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Update: Restraint of Trade & Confidentiality Clauses

Business man slamming desk

Whether you’re an Employer or Employee, before you enter into an employment relationship you need to understand restraint of trade and confidentiality clauses.

Time and time again Employers offer employment under the misapprehension that their business is adequately protected – when it’s not. Similarly, time and time again Employees sign contracts of employment containing restraint of trade and confidentiality clauses without adequately understanding what they mean or how they can come back to bite them when the employment relationship ends.

The lesson to be learned for both Employers and Employees is that it is in your best interests to be proactive and seek legal advice on these issues before it’s too late.


In a recent case, Actrol Parts Pty Ltd v Coppi (No 3) [2015] VSC 758, Justice Bell ordered that the Employer (Actrol Parts Pty Ltd) pay the Employee (Mr. Copper’s) an estimated $300,000 in litigation costs on an indemnity basis because it could not prove that the Employee had actually caused any loss or damage by sending several confidential and commercially sensitive documents to his private email prior to resigning.

In essence, the Employer had been too quick to jump into litigation as a means to try and protect its business interests and it was an act that came at enormous expense. In addition to the approximate $300,000 costs order, the Employer also suffered $600,000 of its own costs.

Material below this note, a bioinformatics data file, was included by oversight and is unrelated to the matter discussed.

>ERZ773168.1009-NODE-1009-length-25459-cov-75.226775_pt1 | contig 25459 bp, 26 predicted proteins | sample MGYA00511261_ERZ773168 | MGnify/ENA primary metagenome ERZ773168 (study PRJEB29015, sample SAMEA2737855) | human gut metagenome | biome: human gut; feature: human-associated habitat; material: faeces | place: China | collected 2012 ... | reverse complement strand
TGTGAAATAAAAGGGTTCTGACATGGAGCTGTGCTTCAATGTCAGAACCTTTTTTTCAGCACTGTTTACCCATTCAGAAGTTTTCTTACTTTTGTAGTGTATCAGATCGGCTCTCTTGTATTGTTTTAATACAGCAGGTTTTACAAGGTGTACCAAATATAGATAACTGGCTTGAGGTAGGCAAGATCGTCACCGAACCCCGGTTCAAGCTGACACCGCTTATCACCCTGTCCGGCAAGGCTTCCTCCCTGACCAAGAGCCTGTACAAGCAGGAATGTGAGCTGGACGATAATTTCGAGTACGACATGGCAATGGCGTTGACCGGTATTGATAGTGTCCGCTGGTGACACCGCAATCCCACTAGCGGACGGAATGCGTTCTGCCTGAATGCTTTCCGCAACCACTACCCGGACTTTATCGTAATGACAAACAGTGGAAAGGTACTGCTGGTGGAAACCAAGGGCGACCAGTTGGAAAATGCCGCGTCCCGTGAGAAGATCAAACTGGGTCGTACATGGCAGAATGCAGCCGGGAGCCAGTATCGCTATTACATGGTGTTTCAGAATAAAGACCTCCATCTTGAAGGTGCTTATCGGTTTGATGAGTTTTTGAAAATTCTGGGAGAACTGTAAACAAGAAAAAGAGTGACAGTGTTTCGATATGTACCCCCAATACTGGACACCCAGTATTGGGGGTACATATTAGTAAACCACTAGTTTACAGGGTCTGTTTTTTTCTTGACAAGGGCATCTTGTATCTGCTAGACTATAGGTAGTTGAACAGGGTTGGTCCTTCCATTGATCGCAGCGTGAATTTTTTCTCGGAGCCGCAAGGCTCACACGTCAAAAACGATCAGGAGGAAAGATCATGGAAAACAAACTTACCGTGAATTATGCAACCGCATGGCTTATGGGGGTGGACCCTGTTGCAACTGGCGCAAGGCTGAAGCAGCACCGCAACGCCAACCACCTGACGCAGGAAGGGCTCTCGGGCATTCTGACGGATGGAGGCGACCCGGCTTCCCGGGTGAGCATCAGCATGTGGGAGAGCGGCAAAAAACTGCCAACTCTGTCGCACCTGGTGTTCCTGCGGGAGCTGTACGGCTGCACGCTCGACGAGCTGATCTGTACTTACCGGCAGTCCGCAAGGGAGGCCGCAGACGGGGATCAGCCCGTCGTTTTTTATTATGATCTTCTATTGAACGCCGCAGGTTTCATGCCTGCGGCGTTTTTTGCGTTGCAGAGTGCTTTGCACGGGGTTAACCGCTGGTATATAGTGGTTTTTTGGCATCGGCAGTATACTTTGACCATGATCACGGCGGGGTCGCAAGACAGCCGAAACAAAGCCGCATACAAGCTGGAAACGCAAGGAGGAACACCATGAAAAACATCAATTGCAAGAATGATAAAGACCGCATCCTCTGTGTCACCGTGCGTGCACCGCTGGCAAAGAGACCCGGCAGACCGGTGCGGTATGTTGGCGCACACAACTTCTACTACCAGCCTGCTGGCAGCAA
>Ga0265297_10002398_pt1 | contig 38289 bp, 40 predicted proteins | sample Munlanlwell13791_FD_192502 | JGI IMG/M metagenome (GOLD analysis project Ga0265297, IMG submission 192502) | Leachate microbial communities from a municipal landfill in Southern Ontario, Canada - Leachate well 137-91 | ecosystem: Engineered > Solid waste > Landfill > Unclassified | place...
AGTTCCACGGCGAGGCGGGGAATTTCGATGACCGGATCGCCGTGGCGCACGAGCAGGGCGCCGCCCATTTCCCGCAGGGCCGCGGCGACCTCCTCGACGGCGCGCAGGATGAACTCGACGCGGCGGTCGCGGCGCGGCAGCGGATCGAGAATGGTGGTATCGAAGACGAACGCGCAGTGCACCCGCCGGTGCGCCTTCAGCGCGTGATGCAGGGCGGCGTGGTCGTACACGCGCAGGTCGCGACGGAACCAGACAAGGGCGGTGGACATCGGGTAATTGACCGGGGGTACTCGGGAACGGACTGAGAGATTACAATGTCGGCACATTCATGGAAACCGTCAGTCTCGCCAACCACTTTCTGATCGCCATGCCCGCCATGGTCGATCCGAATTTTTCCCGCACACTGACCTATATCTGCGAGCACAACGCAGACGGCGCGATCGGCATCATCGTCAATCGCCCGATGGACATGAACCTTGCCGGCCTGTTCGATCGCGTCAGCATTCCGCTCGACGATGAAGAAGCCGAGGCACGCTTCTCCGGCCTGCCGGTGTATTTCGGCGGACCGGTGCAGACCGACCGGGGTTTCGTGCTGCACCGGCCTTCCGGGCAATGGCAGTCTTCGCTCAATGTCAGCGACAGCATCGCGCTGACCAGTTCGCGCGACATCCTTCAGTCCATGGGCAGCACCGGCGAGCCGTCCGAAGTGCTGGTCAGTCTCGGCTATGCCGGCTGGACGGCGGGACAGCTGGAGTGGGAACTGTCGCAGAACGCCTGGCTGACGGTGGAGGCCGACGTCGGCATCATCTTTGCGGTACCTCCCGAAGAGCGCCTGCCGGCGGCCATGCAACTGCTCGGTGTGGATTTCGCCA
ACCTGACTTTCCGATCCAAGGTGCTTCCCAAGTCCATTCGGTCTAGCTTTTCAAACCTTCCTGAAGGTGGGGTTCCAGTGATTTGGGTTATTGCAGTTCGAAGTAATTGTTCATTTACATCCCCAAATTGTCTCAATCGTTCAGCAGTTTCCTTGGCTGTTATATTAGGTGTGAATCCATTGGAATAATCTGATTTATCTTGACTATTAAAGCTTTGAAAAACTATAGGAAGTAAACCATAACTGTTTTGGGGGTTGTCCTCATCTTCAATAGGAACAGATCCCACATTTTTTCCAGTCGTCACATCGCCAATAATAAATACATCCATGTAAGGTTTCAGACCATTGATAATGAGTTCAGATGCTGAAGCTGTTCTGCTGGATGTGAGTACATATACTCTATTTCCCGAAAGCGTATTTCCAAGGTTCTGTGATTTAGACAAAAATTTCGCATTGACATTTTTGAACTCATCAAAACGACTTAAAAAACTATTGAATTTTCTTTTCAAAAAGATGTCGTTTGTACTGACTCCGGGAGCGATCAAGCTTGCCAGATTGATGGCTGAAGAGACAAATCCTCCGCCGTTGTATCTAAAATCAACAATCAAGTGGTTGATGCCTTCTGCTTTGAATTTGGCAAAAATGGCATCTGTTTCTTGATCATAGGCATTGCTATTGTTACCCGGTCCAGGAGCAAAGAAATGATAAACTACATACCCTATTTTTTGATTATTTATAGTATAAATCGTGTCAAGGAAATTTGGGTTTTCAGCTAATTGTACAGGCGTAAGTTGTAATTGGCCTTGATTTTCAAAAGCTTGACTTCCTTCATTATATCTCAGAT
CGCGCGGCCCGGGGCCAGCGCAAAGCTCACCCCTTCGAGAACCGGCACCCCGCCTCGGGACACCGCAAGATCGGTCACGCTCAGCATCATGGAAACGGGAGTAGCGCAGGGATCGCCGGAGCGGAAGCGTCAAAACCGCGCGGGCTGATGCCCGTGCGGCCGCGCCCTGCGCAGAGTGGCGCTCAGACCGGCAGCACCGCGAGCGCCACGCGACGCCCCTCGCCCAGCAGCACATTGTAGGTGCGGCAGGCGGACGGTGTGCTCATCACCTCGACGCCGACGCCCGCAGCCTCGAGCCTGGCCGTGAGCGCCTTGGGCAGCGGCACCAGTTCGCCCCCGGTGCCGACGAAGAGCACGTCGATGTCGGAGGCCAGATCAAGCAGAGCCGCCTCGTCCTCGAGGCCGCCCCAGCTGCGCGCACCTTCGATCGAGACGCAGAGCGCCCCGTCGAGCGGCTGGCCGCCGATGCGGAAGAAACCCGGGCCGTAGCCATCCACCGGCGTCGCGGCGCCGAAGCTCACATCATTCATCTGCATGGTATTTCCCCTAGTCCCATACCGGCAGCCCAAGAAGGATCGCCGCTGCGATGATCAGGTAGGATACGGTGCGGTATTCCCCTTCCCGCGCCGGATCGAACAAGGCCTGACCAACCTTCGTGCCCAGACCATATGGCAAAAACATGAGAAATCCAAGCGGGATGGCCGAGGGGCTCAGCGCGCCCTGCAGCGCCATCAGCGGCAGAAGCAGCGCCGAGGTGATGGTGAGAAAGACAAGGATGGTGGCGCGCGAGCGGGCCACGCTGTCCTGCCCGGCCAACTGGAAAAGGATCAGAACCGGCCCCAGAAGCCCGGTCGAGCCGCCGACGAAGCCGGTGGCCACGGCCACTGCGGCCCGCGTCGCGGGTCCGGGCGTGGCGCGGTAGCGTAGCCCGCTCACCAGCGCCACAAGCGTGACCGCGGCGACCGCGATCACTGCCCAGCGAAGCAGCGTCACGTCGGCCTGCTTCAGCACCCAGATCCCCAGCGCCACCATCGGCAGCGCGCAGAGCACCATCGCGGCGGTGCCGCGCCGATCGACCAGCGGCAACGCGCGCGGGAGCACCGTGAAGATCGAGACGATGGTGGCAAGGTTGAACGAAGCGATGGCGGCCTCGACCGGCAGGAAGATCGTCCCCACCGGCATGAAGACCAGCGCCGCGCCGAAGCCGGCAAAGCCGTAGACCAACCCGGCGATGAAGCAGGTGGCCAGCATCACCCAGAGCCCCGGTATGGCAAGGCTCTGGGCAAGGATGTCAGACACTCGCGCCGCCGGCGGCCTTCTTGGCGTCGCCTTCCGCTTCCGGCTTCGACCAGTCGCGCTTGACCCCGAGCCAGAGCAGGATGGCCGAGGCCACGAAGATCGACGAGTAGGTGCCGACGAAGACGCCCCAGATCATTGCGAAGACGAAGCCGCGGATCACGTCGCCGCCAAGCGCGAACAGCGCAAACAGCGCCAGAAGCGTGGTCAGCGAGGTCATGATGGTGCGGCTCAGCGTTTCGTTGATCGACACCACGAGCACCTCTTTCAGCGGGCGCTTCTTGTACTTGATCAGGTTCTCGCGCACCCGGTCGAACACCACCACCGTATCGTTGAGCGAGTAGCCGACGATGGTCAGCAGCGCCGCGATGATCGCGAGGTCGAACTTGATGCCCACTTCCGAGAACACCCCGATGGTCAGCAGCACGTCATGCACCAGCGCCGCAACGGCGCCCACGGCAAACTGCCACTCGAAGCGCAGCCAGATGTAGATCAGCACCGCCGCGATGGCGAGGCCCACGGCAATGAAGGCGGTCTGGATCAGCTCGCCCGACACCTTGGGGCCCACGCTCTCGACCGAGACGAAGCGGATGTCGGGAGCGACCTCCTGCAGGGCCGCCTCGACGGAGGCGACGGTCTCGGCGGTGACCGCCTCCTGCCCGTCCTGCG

This case highlights the importance of ensuring you understand what is required to prove a confidentiality clause has been breached, and that you obtain legal advice about your options before proceeding to litigation.

Restraint of Trade

In another recent case, Entello Pty Ltd v Firooztash [2016] QDC 50, an ex-employee (Mr. Firooztash) has successfully been restrained for 6 months from using any information or contracting, marketing, soliciting or undertaking any professional services for clients of the Employer (Entello Pty Ltd) pending final determination of the issues by the Court.

The Employee had signed a contract of employment which contained confidentiality and restraint of trade clauses. Those clauses prohibited him from soliciting or undertaking professional services for any clients he had dealt with during his employment. Despite this, the Employee subsequently commenced work for a competitor. Not long after, the Employer lost almost half of the clients the Employee had serviced on their behalf – coincidence?

The Employer filed an application seeking an interlocutory injunction and the Court agreed that it was reasonable to infer that the Employee was undertaking services for clients of the Employer in breach of his employment contract and should be restrained from any further such conduct.

This case is a testament to the importance of Employers having valid and enforceable restraint of trade clauses in their employment contracts to protect their business. If the restraint is not enforceable, your business will be at risk.

Lessons to be learned

It is better to be safe than sorry. If you are an Employer wishing to adequately protect your business, you need to ensure you obtain proper legal advice to make it a reality. If you are an Employee, before you agree to an employment contract you need to obtain advice to ensure you understand what limitations you are potentially agreeing to and how these can stay with you even after your employment ends. Being proactive in these matters is of paramount importance.

To know your rights, contact our Employment Lawyers today.